Victorian Era

The Things Research Brings

Can I talk about the Victorians? You bet I can.

Writing a series that takes place in an alternate version of Victorian era London (with some jumps into other locales) means I’ve had to do research. Whenever you write about a time you never lived in or cultures you’re not part of, you need to do extensive research. Yes, research can be boring. Different topics are interesting to different people—I’m not the most attentive person when it comes to wars and rebellion or science—but everyone can find that one topic that is just utterly fascinating and makes them jitter like a caffeinated squirrel.

One of my chapters required research on Victorian era funeral practices. I haven’t been to many modern day funerals, but I expected Victorian ones wouldn’t be much different.

It is absolutely delightful how obsessed with death these people were. The Ancient Egyptians applaud their efforts.

There were burial clubs, many of which persuaded people to reach beyond their means for the most expensive funerals possible. Families took morbid photographs alongside their deceased loved ones, propping the corpse up like a doll and painting eyes on the corpse’s eyelids. You could get jewelry made with a strand of hair from your dead loved one. There was mourning attire, and you were expected to wear it. They had periods of mourning and half-mourning, which varied depending on how you were related to the deceased. There were superstations that revolved around death: seeing yourself in a dream meant you would die soon, not stopping a clock in a death room brought bad luck, if you didn’t hold your breath while passing a graveyard you wouldn’t be buried.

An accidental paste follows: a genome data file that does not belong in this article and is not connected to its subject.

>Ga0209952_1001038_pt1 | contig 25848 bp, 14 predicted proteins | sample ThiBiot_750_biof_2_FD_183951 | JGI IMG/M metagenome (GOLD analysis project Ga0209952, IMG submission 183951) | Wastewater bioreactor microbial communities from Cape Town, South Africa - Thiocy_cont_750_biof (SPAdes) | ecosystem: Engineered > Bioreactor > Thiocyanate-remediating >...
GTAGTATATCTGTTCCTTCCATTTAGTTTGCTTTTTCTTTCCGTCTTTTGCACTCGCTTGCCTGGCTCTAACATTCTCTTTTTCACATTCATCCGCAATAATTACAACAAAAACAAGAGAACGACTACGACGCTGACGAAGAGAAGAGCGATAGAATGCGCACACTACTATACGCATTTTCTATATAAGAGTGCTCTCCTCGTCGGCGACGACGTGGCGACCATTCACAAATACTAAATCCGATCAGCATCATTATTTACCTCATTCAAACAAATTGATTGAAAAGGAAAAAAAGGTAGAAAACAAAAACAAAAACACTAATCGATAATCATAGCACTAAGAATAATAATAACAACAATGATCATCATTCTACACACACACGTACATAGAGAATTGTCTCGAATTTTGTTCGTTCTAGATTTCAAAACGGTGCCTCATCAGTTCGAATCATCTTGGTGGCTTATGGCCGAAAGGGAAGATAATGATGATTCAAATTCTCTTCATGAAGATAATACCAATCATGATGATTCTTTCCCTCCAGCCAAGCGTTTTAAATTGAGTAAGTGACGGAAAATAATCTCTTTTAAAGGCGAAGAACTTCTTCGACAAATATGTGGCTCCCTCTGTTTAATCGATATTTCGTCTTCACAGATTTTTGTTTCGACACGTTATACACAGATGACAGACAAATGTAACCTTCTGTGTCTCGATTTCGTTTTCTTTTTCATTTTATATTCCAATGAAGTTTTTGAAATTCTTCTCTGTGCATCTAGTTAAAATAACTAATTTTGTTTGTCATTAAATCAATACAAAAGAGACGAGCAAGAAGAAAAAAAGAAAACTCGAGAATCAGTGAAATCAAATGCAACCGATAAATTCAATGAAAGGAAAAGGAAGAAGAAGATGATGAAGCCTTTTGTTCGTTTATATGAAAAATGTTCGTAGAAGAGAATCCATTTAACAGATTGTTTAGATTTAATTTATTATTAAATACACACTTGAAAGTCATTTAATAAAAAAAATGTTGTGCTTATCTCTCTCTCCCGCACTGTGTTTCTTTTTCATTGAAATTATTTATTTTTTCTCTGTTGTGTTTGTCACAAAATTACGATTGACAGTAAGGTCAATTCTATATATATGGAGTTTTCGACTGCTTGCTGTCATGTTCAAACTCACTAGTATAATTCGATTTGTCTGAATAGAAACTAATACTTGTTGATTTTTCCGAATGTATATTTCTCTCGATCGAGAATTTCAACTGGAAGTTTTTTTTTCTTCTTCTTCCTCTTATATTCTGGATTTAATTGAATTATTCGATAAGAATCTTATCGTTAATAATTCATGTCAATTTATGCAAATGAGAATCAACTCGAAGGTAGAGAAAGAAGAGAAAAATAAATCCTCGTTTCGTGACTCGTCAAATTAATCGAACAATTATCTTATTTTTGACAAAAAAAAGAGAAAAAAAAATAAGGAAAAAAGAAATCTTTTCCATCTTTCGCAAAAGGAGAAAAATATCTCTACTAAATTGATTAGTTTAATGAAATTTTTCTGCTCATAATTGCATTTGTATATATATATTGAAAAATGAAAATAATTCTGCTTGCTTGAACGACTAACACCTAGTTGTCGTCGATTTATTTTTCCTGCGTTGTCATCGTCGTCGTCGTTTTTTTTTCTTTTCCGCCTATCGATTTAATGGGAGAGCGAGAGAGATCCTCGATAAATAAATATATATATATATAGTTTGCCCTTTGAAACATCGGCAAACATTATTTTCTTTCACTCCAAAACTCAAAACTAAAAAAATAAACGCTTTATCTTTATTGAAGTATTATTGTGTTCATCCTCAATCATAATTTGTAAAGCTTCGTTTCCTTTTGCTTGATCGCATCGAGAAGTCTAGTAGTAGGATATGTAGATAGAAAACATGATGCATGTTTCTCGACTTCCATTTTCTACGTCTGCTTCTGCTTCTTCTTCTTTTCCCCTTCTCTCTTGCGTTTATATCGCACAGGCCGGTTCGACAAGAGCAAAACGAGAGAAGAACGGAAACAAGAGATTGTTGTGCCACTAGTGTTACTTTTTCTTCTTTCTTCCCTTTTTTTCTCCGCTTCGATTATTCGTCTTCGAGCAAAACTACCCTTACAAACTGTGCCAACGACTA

Death in the Victorian era is absolutely fascinating, but all of these fails to excite me as much as something I learned about only a few days ago.

Death. Nightclubs.

In the late Victorian era, especially in Paris, there were places you could go to celebrate death. The Cabaret du Néant (The Cabaret of Nothingness) served drinks named after diseases and customers drank off coffins and caskets.

Cabaret of Nothingness

There were also two of these nightclubs taking cues from Dante, one being the Inferno and the other being Paradiso. The Cabaret de l’Enfer (The Cabaret of the Inferno) was right next to the Cabaret du Ciel (The Cabaret of the Sky). Both these clubs were decorated and had servers and musicians to fit their themes.

Cabaret of the Inferno and Cabaret of the Sky

I’d have loved to see one of these. It’s fiendishly cool what kinds of things you can uncover with research and what those things will inspire.

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